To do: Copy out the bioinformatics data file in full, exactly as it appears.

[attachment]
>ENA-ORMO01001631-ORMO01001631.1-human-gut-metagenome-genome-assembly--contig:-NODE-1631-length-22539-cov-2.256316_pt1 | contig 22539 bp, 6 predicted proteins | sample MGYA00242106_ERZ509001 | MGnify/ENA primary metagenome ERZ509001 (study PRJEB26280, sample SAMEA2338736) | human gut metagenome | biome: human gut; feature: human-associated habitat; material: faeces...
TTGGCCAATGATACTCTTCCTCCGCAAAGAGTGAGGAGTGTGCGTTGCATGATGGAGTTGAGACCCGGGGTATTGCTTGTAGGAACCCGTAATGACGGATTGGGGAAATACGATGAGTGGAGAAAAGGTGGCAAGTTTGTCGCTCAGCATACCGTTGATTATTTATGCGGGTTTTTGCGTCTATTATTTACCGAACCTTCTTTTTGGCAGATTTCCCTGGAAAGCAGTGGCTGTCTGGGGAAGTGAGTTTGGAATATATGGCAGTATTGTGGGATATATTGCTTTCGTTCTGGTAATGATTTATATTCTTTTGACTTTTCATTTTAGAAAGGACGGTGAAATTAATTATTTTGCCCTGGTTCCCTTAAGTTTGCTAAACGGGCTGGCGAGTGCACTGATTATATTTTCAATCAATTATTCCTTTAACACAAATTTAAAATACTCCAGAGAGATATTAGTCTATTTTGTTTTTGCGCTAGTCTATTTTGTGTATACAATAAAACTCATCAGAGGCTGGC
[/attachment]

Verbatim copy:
>ENA-ORMO01001631-ORMO01001631.1-human-gut-metagenome-genome-assembly--contig:-NODE-1631-length-22539-cov-2.256316_pt1 | contig 22539 bp, 6 predicted proteins | sample MGYA00242106_ERZ509001 | MGnify/ENA primary metagenome ERZ509001 (study PRJEB26280, sample SAMEA2338736) | human gut metagenome | biome: human gut; feature: human-associated habitat; material: faeces...
TTGGCCAATGATACTCTTCCTCCGCAAAGAGTGAGGAGTGTGCGTTGCATGATGGAGTTGAGACCCGGGGTATTGCTTGTAGGAACCCGTAATGACGGATTGGGGAAATACGATGAGTGGAGAAAAGGTGGCAAGTTTGTCGCTCAGCATACCGTTGATTATTTATGCGGGTTTTTGCGTCTATTATTTACCGAACCTTCTTTTTGGCAGATTTCCCTGGAAAGCAGTGGCTGTCTGGGGAAGTGAGTTTGGAATATATGGCAGTATTGTGGGATATATTGCTTTCGTTCTGGTAATGATTTATATTCTTTTGACTTTTCATTTTAGAAAGGACGGTGAAATTAATTATTTTGCCCTGGTTCCCTTAAGTTTGCTAAACGGGCTGGCGAGTGCACTGATTATATTTTCAATCAATTATTCCTTTAACACAAATTTAAAATACTCCAGAGAGATATTAGTCTATTTTGTTTTTGCGCTAGTCTATTTTGTGTATACAATAAAACTCATCAGAGGCTGGC